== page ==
The Blue I Loved is a cycle of seven songs for voice, clarinet in Bb, cello, and piano (also arranged for voice and piano). The work was composed for, and is dedicated to, the wonderful soprano LaToya A. Lain, who is joined in this recording by Casey Robards (piano), Kennen White (clarinet), and Jamie Fiste (cello).
I. The Blue I Loved poem by Benjamin Alire Sáenz (b. 1954)
Born and raised in New Mexico, Benjamin Sáenz has written short stories and novels,
as well as many celebrated children’s books. Along with an American Book Award, in
2013 he became the first Latino writer to win the PEN/Faulkner Award for Fiction. His
latest collection of poetry, Elegies in Blue, features the evocative poem used here.
II. Dawn Revisited poem by Rita Dove (b. 1952)
In 1987 Rita Dove became the second African American to receive the Pulitzer Prize for Poetry.
She served as Poet Laureate of Virginia, and as Poet Laureate Consultant to the Library of Congress.
Dove’s work includes nine volumes of poetry, short stories, essays, novels, and plays. She has won
countless awards, and received 25 honorary doctorates. “Dawn Revisited” is from On the Bus With
Rosa Parks, W. W. Norton & Co., Inc., © 1999 by Rita Dove. Reprinted by permission of the author.
III. What’s Broken poem by Dorianne Laux (b. 1952)
Dorianne Laux’s poetry has been widely anthologized and translated into many languages.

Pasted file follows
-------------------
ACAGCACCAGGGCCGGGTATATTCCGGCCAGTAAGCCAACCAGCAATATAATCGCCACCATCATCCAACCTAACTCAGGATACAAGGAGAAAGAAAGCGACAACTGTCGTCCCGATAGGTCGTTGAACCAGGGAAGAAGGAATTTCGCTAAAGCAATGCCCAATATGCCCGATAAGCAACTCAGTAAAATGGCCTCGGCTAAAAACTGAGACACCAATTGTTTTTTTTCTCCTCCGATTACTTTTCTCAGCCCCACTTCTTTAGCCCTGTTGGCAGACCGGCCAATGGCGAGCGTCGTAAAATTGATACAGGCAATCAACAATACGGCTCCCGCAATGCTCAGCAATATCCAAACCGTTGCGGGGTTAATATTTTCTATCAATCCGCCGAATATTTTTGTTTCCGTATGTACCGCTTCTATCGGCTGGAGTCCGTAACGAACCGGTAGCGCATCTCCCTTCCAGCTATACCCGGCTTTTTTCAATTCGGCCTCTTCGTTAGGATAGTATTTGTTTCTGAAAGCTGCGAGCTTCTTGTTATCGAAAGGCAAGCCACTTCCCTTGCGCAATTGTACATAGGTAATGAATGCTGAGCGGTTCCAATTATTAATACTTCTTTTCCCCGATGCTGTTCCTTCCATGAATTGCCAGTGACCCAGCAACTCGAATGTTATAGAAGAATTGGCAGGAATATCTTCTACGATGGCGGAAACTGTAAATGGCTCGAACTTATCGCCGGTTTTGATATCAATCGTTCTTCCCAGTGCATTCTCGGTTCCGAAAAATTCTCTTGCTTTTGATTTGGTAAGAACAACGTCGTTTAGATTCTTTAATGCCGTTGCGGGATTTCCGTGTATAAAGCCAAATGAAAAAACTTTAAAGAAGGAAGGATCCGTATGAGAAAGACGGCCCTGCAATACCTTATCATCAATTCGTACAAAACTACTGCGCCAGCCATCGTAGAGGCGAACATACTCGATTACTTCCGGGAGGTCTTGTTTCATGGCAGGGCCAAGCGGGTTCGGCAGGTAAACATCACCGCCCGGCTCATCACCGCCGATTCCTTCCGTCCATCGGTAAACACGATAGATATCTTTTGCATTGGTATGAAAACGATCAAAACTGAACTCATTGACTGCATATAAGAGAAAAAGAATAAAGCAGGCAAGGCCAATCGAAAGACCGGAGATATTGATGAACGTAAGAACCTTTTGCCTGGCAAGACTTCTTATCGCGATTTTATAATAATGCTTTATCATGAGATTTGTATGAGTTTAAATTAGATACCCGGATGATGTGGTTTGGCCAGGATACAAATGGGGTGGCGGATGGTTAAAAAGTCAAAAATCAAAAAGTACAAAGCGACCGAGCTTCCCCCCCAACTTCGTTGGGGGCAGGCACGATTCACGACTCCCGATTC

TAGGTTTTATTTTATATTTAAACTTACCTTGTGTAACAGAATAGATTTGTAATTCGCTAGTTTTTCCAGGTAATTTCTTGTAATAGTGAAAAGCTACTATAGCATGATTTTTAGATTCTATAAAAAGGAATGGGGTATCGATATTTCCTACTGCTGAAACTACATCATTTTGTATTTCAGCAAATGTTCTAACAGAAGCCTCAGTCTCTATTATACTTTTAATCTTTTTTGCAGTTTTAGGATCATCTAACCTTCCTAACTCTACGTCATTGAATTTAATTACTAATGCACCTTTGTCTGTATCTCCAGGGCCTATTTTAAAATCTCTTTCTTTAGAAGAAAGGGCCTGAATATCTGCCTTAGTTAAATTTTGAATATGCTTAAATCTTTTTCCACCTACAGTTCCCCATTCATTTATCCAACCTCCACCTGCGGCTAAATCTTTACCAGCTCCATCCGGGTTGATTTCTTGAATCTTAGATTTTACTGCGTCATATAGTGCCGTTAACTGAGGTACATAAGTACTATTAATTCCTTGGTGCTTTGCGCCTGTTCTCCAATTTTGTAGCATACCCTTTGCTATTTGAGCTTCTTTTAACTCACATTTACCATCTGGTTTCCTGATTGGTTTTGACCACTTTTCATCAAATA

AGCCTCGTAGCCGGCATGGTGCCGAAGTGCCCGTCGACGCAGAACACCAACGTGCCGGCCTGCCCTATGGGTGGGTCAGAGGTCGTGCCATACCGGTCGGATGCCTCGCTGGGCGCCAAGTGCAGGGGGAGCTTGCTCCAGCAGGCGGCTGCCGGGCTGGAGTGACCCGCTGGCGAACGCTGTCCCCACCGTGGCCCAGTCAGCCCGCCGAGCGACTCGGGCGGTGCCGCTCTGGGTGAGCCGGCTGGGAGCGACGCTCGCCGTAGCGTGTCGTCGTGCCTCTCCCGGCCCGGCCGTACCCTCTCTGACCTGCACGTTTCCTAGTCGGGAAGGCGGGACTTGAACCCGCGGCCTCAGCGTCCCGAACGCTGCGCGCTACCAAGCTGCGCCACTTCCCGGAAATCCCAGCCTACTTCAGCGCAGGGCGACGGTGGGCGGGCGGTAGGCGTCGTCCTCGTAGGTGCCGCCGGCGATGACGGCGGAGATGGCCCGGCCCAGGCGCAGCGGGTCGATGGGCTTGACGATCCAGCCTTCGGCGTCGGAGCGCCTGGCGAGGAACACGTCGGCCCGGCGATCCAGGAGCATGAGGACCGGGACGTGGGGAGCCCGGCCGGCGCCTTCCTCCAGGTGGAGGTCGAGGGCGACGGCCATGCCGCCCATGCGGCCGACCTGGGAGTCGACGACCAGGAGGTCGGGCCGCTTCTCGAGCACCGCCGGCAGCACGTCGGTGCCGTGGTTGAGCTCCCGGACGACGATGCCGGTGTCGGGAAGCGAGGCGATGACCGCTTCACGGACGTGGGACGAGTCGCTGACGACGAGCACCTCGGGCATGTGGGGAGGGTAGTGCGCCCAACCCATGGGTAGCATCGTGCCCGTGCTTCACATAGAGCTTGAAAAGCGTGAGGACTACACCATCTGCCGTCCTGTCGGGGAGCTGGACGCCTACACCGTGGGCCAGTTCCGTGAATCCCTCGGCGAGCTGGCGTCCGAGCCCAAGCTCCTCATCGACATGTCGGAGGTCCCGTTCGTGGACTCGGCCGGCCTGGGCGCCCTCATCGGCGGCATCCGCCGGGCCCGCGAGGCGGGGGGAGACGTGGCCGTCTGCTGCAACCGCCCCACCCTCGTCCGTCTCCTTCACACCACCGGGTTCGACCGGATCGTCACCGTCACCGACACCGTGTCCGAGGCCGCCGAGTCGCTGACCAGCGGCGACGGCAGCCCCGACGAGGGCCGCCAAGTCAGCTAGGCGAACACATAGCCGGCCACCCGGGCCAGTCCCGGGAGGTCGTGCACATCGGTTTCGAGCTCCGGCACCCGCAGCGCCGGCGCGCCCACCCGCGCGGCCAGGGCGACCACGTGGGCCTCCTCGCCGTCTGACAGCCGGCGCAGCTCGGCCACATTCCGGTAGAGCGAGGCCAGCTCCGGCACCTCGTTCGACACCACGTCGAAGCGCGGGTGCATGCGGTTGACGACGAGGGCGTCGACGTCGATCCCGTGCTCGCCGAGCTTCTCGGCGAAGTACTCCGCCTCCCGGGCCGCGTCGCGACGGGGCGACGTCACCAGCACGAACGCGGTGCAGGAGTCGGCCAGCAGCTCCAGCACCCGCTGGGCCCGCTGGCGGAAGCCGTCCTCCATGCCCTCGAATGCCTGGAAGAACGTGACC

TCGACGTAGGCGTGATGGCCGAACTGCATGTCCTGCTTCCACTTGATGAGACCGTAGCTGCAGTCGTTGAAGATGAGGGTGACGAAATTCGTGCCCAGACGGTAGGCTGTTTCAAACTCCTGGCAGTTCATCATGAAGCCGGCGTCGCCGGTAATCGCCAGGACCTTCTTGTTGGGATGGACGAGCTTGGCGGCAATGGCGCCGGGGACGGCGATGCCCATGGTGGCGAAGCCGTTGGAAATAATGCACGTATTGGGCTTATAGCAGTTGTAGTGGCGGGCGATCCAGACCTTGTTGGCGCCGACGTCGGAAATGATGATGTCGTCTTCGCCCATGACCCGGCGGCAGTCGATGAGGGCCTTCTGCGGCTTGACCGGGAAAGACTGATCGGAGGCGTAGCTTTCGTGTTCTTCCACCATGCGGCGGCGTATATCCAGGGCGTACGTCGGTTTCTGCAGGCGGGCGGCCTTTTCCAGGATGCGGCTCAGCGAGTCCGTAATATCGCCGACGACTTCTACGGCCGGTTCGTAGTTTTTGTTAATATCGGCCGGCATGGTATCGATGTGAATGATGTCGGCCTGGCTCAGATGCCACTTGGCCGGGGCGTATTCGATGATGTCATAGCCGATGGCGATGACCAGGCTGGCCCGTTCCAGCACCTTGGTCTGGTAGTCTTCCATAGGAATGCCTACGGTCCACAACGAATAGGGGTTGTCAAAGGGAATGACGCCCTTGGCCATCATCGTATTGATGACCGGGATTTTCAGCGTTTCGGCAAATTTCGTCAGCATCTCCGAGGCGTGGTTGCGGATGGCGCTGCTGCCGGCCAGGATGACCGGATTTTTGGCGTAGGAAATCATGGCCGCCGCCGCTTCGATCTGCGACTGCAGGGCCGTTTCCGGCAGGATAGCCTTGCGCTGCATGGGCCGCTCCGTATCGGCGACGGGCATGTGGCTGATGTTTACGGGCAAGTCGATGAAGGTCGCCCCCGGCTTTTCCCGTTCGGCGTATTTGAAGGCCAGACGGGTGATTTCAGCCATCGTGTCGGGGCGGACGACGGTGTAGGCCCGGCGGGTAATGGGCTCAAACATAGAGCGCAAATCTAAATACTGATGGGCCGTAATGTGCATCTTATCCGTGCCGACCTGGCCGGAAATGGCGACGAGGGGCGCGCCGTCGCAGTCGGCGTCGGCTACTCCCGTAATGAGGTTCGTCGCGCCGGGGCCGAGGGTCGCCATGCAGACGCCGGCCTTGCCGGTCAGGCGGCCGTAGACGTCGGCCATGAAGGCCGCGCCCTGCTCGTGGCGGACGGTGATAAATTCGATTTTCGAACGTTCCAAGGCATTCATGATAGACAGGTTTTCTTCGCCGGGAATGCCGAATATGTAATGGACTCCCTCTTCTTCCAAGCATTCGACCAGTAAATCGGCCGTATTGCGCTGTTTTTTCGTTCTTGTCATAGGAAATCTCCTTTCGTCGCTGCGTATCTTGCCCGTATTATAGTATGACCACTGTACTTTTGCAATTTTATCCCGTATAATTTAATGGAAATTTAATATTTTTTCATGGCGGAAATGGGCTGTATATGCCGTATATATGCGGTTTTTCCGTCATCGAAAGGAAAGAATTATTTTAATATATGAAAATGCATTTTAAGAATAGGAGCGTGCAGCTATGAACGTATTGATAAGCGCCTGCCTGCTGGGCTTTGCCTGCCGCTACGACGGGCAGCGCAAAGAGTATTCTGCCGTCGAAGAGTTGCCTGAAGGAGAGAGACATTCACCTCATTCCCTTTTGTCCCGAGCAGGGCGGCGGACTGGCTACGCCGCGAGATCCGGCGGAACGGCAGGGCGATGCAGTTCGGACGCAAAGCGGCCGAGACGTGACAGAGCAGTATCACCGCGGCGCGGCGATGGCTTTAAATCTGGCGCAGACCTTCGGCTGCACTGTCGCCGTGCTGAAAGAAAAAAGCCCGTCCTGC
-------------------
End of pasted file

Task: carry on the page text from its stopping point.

She was a finalist for the National Book Critic’s Circle Award, and honors include the Paterson
Prize, two Best American Poetry Prizes, a Pushcart Prize, two fellowships from The National
Endowment for the Arts, and a Guggenheim Fellowship.
IV. In the Night Sky poem by Carolyn Ridge (b. 1973)
A poet and author living in Seattle, Carolyn Ridge is a graduate of Pacific University whose work
has been published in many literary journals. She’s won awards and fellowships from the National
Endowment for the Arts, the Ingram Merrill Foundation, and the Washington Poets Association.
Carolyn Ridge is a frequent participant in the Seattle Poetry Slam.
V. The Love Cook poem by Ron Padgett (b. 1942)
Poet, editor, and translator Ron Padgett is the author of more than 20 collections of poetry and
prose. He has published translations of the work of French authors and poets, and is currently a
Chancellor of the Academy of American Poets. Padgett moved to New York City in 1960, where
he became a member of the bohemian “New York School.” The Love Cook is used by permission
from You Never Know (Coffee House Press, 2001). Copyright © 2001 by Ron Padgett
VI. Fireworks poem by Amy Lowell (1874 – 1925)
Amy Lowell was born in Massachusetts and published more than 650 poems, as well as an important
book about the poet Keats. She was well known for writing about contemporary trends in poetry, and made a significant contribution to literary history, as evidenced by her 1926 posthumous Pulitzer Prize for Poetry.
VII. Light Through a Blue Vase poem by William Palmer (b. 1952)
Poems and essays by William Palmer have appeared in many publications, including The Christian
Science Monitor and the Chicago Tribune. Former Professor of English at Alma College, his textbook
on critical thinking and writing is used in classes throughout the country. A String of Blue Lights,
which includes the poem used here, was published in 2007.
The six poems not in public domain are all used with permission of the authors.
What brings these seven poems together? They’re about the stars and the sky, and about light and color. Along with the opening poem, The Blue I Loved, listen for other references to the color blue - a blue cup, a blue jay, blue light, a blue vase. But most of all, these are love poems, even the one that begins “You hate me and I hate you.” These are poems about seeking, losing, and experiencing love in all its many shapes and forms.
LaToya A. Lain, soprano